Instead, Biden’s systematic appeasement of Iran, a continuation of the Obama-era policy that weirdly sought to use Iran as a counter to perceived Israeli intransigence on the Palestinian problem, has resumed. Up until the gruesome events of Oct. 7, Biden’s national security team was willfully blind to Iran’s bloody history of sponsoring terror and its determined drive to produce nuclear weapons and missiles to deliver them.
As a result, U.N. sanctions against Iran’s nuclear, missile, and drone program — never well enforced by Biden — expired on Oct. 18 with the U.S. announcing its own unilateral set of sanctions. The U.S. continues to pretend these efforts are somehow slowing Iran’s drive to push its nuclear program to completion, while Russian use of Iranian combat drones in Ukraine reveals the prior sanctions regime as inadequate to the task.
The U.S. never fully grappled with the Iranian theocracy after the shah was toppled in 1979. During the Cold War, it was assumed that the Soviet Union would come to Iran’s aid and that the military cost of defeating the regime would be too high.
Instead, the U.S. was content to see Iran tied down in a bloody stalemate against Iraq after the latter invaded in 1980.
As the war started to threaten oil exports out of the Gulf, America responded by providing a U.S. Navy escort to six Kuwaiti-owned super tankers in July 1987.
After an escorting U.S. Navy ship struck a mine on April 14, 1988, the Reagan administration responded only four days later with Operation Praying Mantis. It was the Navy’s largest combat action since World War II, sinking an Iranian guided missile frigate, crippling a second, sinking four other boats, and destroying two militarized oil platforms at the cost of one helicopter with two crew lost.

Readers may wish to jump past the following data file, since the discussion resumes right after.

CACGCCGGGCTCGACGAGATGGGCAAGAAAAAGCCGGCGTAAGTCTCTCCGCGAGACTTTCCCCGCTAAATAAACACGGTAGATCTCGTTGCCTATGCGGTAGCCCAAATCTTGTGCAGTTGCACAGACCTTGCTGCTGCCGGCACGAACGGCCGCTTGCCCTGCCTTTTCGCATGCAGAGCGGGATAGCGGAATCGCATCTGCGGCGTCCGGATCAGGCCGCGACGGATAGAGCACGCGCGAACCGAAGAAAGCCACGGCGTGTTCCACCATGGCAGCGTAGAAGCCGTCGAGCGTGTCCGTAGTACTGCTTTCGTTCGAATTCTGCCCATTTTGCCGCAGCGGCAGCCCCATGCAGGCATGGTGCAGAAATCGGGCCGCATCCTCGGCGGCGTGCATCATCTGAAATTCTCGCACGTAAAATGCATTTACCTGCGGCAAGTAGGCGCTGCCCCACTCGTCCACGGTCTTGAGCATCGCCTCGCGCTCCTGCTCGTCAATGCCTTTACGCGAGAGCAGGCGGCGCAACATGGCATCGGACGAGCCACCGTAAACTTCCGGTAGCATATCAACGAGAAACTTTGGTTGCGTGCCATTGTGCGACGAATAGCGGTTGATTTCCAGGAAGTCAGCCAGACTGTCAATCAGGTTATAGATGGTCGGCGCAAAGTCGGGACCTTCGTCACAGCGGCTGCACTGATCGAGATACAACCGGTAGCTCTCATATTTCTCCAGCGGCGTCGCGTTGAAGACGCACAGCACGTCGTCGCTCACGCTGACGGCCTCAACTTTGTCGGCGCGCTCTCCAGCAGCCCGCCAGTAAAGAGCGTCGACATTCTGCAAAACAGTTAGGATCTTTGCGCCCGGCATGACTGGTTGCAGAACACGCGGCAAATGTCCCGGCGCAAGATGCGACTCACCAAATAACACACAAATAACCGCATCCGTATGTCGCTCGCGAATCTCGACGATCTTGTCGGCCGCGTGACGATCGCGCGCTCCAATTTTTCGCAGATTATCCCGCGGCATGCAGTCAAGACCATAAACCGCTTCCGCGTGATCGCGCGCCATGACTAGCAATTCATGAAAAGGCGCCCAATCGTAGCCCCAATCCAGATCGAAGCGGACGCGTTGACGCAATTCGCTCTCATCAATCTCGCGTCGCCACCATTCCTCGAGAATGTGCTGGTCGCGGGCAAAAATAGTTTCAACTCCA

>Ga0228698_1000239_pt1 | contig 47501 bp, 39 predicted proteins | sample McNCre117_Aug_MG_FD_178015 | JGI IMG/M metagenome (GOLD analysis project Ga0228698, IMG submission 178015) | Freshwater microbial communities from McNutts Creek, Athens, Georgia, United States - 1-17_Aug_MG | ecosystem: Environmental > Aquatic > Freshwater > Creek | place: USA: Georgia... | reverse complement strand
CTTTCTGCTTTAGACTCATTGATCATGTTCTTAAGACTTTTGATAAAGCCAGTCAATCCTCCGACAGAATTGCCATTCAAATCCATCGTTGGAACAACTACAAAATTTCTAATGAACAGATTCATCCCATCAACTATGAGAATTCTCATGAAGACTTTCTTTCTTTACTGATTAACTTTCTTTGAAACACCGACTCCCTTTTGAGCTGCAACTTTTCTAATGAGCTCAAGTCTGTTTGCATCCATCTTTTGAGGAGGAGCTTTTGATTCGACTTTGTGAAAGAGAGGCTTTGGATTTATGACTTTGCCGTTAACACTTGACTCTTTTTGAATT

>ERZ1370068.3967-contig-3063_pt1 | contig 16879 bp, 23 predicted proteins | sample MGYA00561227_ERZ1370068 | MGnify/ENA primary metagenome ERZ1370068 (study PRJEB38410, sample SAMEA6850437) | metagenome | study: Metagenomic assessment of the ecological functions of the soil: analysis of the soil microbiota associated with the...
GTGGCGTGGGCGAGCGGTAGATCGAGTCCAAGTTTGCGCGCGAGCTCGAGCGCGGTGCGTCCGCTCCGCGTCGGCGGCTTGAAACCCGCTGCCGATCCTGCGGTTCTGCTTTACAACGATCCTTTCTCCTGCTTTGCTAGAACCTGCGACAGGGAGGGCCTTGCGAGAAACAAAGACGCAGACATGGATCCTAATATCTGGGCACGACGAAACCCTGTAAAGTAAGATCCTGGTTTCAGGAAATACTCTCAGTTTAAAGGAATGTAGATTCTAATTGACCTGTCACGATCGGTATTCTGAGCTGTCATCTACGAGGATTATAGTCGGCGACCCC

The operation was thoroughly wargamed a year before, when it was determined that an unambiguously aggressive response to Iran would likely prevent the conflict from escalating. In other words, a disproportionate response would rob Iran of the ability to control the timing and mode of escalation, reducing U.S. casualties and preserving the peace.
This lesson from the Reagan era opens up a final consideration. Rather than following through on the foolish precedent of incentivizing hostage-taking via negotiation and cash payments, America should ditch the carrots and pick up the stick.
Imagine the transformative discussion over the current hostage crisis — and the forestalling of future hostage-taking by Iran and its proxies — if the U.S. were to announce that every hostage taken is worth $1 billion (or $1.171 billion if we wish to account for Bidenflation). That amount would be deducted from seized Iranian assets or taken from oil tankers filled with Iranian oil. The proceeds would compensate hostages and their families, with the remainder used to replenish the Pentagon’s waning stocks of armaments.
This is exactly the kind of naval power application the U.S. Navy was built for.
Unfortunately, the radical cadres infesting the Biden administration’s national security staff would never allow such an idea to reach the desk of our cognitively impaired commander-in-chief.